The Last Post Ceremony commemorating the service of (760) Sergeant Oliver Edward Caley-Smith, 27th Battalion, First World War

Accession Number PAFU2014/049.01
Collection type Film
Object type Last Post film
Physical description 16:9
Maker Australian War Memorial
Place made Australia: Australian Capital Territory, Canberra, Campbell
Date made 18 February 2014
Access Open
Conflict First World War, 1914-1918
Copyright Item copyright: © Australian War Memorial
Creative Commons License This item is licensed under CC BY-NC
Copying Provisions Copy provided for personal non-commercial use
Description

The Last Post Ceremony is presented in the Commemorative area of the Australian War Memorial each day. The ceremony commemorates more than 102,000 Australians who have given their lives in war and other operations and whose names are recorded on the Roll of Honour. At each ceremony the story behind one of the names on the Roll of Honour is told. Hosted by , the story for this day was on (760) Sergeant Oliver Edward Caley-Smith, 27th Battalion, First World War.

Speech transcript

760 Sergeant Oliver Edward Caley-Smith, 27th Battalion
KIA 5 November 1916
No photograph in collection

Story delivered 18 February

Today we remember and pay tribute to Sergeant Oliver Caley-Smith.

Caley-Smith was born in Angaston in South Australia's Barossa Valley in 1896. He attended the Angaston State School and then St Peter's College in Adelaide. Before the war Caley-Smith studied engineering as a trade at the School of Mines. He also served with the local citizens' militia in the 79th Infantry Engineering Corps. He was an active member of the local congregational church, where he taught Sunday school and was for some time the church's official organist for Mass services.

When at age 19 he enlisted for service in the AIF in early March 1915 he was assigned the rank of sergeant as a result of his previous experience in the citizens' militia. He left Australia with the 27th Battalion on HMAS Geelong, and first went to Egypt to undergo a period of training. While there, Caley-Smith was struck down by appendicitis and dispatched to a hospital just outside of Cairo. He would not re-join his battalion until September 1916, where he took part in the final days of the fierce fighting around Mouquet Farm in France.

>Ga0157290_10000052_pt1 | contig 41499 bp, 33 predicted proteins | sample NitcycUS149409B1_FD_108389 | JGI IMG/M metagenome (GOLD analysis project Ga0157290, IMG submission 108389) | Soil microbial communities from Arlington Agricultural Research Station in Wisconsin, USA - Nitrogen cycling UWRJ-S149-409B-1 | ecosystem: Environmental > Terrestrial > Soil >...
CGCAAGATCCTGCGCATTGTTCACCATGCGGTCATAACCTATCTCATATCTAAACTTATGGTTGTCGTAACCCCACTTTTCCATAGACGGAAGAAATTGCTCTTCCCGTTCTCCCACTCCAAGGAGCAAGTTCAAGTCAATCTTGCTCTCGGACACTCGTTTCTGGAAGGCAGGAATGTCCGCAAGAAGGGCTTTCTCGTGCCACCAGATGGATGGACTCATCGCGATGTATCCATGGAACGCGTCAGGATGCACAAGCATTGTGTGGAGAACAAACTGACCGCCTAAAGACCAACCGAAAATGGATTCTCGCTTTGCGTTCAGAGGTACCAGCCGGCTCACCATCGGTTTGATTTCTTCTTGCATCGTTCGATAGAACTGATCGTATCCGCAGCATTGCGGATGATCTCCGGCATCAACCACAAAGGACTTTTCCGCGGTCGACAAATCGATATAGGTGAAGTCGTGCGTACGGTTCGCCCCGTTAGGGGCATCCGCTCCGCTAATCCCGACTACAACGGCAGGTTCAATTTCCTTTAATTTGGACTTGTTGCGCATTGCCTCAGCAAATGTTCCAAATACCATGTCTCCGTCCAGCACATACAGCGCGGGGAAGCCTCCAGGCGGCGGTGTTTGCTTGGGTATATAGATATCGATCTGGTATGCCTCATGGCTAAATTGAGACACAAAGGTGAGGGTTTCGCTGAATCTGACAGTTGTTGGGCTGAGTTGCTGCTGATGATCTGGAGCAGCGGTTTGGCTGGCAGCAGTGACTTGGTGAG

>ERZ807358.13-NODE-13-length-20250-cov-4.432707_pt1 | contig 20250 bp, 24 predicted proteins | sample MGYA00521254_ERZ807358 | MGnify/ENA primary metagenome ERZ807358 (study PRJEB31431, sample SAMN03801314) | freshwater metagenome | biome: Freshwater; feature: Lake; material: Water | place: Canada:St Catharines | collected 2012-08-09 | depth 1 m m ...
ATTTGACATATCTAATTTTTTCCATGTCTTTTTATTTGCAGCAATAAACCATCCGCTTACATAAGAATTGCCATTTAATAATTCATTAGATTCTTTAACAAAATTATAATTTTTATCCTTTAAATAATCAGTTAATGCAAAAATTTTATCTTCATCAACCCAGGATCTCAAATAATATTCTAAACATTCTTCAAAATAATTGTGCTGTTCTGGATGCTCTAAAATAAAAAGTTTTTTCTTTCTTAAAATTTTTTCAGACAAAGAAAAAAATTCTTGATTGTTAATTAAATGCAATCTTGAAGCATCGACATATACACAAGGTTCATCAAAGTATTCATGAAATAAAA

In November Caley-Smith was with the 27th Battalion when they made an attack on a German trench near the French village of Flers. He was one of 75 men declared missing at the end of the operation. A court of inquiry would later determine that during the assault Caley-Smith took cover in a shell hole, where he was shot and killed along with three other soldiers. He was twenty years old.

Caley-Smith was one of many soldiers of I ANZAC to lose their lives during that final push on the Somme before the winter months began to take a stranglehold on the battlefield. His body was never recovered, and he is commemorated on the Villers-Bretonneux Memorial and here at the Australian War Memorial.

His name is listed on the Roll of Honour on my right, along with more than 60,000 others from the First World War. There is no photograph in the Memorial's collection to display beside the Pool of Reflection.

This is but one of the many stories of courage and sacrifice told here at the Australian War Memorial. We now remember Sergeant Oliver Caley-Smith, and all of those Australians who have given their lives in the service of our nation.

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